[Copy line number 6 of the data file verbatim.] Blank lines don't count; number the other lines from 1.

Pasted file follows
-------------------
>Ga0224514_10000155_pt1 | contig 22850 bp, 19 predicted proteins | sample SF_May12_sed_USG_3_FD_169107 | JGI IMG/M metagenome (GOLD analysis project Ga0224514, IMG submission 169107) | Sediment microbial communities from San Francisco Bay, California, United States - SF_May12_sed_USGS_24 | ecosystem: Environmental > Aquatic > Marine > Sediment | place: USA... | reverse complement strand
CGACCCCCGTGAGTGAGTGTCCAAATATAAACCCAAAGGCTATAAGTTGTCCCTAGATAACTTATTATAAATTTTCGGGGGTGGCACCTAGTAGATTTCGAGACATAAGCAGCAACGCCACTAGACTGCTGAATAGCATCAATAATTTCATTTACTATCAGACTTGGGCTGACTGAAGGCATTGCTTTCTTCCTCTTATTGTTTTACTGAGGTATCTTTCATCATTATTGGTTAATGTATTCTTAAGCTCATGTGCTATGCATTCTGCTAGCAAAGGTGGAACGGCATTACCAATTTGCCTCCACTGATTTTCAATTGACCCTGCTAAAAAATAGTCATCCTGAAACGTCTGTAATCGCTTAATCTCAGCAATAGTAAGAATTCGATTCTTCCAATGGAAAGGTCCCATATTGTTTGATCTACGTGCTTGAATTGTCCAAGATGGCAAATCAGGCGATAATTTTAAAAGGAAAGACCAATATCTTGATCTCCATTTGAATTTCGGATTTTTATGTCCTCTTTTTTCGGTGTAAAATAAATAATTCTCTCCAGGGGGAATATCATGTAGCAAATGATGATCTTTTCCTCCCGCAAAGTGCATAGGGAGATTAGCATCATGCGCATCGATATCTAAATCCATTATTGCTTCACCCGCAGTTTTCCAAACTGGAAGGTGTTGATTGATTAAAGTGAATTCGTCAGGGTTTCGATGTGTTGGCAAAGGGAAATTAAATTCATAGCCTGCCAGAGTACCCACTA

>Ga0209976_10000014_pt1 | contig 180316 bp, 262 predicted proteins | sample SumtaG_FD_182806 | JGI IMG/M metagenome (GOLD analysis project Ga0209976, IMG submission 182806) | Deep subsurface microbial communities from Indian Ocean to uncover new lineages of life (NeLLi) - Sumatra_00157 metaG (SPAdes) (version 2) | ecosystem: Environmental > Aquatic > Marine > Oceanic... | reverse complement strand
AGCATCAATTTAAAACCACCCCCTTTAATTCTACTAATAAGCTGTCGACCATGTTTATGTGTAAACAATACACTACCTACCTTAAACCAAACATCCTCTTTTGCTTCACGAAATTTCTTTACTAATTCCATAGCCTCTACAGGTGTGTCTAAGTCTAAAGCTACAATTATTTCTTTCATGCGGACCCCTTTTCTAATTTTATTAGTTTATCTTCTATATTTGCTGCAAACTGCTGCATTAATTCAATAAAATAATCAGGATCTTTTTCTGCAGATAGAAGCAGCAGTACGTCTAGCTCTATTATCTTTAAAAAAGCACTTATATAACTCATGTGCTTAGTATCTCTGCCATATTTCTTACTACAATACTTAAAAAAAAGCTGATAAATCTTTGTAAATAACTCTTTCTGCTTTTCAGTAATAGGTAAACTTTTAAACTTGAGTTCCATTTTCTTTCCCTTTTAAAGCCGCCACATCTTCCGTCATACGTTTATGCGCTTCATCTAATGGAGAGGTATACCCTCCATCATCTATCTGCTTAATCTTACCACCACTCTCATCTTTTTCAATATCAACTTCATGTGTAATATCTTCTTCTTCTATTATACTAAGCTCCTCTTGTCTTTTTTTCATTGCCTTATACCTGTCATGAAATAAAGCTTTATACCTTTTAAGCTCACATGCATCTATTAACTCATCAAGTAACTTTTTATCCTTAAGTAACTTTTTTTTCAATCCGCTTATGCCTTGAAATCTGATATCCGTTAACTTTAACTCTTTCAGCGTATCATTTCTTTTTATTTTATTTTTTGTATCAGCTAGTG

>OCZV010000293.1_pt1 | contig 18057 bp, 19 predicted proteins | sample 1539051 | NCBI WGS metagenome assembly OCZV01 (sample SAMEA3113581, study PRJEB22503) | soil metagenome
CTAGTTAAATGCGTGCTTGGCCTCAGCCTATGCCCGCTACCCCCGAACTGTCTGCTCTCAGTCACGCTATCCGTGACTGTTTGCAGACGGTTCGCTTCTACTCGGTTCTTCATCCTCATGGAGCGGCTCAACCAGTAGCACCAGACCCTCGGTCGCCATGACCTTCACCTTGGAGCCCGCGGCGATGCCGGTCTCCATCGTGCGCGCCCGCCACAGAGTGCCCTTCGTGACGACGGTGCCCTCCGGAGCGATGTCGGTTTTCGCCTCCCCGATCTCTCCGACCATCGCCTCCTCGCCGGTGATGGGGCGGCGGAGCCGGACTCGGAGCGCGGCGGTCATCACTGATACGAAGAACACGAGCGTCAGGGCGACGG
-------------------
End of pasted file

CTAGTTAAATGCGTGCTTGGCCTCAGCCTATGCCCGCTACCCCCGAACTGTCTGCTCTCAGTCACGCTATCCGTGACTGTTTGCAGACGGTTCGCTTCTACTCGGTTCTTCATCCTCATGGAGCGGCTCAACCAGTAGCACCAGACCCTCGGTCGCCATGACCTTCACCTTGGAGCCCGCGGCGATGCCGGTCTCCATCGTGCGCGCCCGCCACAGAGTGCCCTTCGTGACGACGGTGCCCTCCGGAGCGATGTCGGTTTTCGCCTCCCCGATCTCTCCGACCATCGCCTCCTCGCCGGTGATGGGGCGGCGGAGCCGGACTCGGAGCGCGGCGGTCATCACTGATACGAAGAACACGAGCGTCAGGGCGACGG